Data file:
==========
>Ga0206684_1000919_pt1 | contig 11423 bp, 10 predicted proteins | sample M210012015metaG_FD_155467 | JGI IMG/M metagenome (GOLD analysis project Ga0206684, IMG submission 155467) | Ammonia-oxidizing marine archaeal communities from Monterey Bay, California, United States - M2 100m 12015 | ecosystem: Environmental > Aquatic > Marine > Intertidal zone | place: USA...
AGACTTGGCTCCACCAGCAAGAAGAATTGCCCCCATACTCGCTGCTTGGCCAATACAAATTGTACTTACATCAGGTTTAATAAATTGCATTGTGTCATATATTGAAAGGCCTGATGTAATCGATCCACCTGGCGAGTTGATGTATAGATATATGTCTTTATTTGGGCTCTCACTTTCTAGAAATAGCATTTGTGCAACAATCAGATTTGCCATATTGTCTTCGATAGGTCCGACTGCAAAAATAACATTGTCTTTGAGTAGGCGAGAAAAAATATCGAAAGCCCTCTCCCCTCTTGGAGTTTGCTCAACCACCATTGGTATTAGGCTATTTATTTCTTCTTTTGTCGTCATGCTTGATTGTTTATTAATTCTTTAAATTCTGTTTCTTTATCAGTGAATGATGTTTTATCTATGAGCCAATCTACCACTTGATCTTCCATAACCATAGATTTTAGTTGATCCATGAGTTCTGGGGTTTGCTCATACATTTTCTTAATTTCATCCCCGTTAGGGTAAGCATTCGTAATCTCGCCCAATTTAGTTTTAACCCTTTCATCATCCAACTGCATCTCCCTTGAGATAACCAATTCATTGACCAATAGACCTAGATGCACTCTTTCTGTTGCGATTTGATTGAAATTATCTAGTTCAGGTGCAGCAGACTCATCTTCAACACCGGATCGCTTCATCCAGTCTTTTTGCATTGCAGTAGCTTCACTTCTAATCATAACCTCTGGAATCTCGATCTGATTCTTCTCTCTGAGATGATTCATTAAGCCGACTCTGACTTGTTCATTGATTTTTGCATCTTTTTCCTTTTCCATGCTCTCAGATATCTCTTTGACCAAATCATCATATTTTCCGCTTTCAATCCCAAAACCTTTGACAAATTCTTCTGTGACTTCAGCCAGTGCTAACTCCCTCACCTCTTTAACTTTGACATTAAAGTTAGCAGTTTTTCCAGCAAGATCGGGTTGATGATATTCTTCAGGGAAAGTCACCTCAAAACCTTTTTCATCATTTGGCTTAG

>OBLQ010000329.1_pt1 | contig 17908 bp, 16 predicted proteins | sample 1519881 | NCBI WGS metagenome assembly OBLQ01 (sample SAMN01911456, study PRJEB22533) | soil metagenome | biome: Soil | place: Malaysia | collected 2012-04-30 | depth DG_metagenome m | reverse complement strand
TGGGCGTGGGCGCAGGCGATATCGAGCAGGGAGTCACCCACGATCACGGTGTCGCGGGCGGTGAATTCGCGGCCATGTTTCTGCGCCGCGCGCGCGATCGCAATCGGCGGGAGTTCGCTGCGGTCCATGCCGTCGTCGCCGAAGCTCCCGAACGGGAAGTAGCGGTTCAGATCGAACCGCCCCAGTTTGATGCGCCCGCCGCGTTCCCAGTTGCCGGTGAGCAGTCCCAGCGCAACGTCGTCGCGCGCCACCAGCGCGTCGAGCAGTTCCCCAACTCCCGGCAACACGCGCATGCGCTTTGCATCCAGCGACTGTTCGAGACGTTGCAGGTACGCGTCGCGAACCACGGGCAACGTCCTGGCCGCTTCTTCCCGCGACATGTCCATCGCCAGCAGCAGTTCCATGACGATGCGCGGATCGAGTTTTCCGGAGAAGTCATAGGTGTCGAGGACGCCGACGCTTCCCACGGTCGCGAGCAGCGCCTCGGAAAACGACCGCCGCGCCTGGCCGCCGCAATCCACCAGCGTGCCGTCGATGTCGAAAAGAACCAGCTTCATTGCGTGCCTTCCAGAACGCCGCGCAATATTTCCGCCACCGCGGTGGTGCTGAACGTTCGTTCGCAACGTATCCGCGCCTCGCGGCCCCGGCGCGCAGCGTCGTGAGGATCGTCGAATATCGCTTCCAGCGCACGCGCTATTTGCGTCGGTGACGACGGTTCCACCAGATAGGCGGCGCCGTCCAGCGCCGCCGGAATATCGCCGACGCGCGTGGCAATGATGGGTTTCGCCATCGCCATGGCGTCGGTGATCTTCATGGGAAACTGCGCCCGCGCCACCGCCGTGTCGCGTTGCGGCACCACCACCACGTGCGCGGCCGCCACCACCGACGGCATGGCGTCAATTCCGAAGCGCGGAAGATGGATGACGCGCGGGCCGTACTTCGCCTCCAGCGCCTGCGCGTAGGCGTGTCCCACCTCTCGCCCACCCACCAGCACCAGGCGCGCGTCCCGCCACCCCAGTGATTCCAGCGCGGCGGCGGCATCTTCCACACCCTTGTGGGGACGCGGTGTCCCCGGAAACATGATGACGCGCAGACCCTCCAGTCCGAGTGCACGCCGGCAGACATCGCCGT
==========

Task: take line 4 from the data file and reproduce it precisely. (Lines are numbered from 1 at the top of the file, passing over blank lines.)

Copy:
TGGGCGTGGGCGCAGGCGATATCGAGCAGGGAGTCACCCACGATCACGGTGTCGCGGGCGGTGAATTCGCGGCCATGTTTCTGCGCCGCGCGCGCGATCGCAATCGGCGGGAGTTCGCTGCGGTCCATGCCGTCGTCGCCGAAGCTCCCGAACGGGAAGTAGCGGTTCAGATCGAACCGCCCCAGTTTGATGCGCCCGCCGCGTTCCCAGTTGCCGGTGAGCAGTCCCAGCGCAACGTCGTCGCGCGCCACCAGCGCGTCGAGCAGTTCCCCAACTCCCGGCAACACGCGCATGCGCTTTGCATCCAGCGACTGTTCGAGACGTTGCAGGTACGCGTCGCGAACCACGGGCAACGTCCTGGCCGCTTCTTCCCGCGACATGTCCATCGCCAGCAGCAGTTCCATGACGATGCGCGGATCGAGTTTTCCGGAGAAGTCATAGGTGTCGAGGACGCCGACGCTTCCCACGGTCGCGAGCAGCGCCTCGGAAAACGACCGCCGCGCCTGGCCGCCGCAATCCACCAGCGTGCCGTCGATGTCGAAAAGAACCAGCTTCATTGCGTGCCTTCCAGAACGCCGCGCAATATTTCCGCCACCGCGGTGGTGCTGAACGTTCGTTCGCAACGTATCCGCGCCTCGCGGCCCCGGCGCGCAGCGTCGTGAGGATCGTCGAATATCGCTTCCAGCGCACGCGCTATTTGCGTCGGTGACGACGGTTCCACCAGATAGGCGGCGCCGTCCAGCGCCGCCGGAATATCGCCGACGCGCGTGGCAATGATGGGTTTCGCCATCGCCATGGCGTCGGTGATCTTCATGGGAAACTGCGCCCGCGCCACCGCCGTGTCGCGTTGCGGCACCACCACCACGTGCGCGGCCGCCACCACCGACGGCATGGCGTCAATTCCGAAGCGCGGAAGATGGATGACGCGCGGGCCGTACTTCGCCTCCAGCGCCTGCGCGTAGGCGTGTCCCACCTCTCGCCCACCCACCAGCACCAGGCGCGCGTCCCGCCACCCCAGTGATTCCAGCGCGGCGGCGGCATCTTCCACACCCTTGTGGGGACGCGGTGTCCCCGGAAACATGATGACGCGCAGACCCTCCAGTCCGAGTGCACGCCGGCAGACATCGCCGT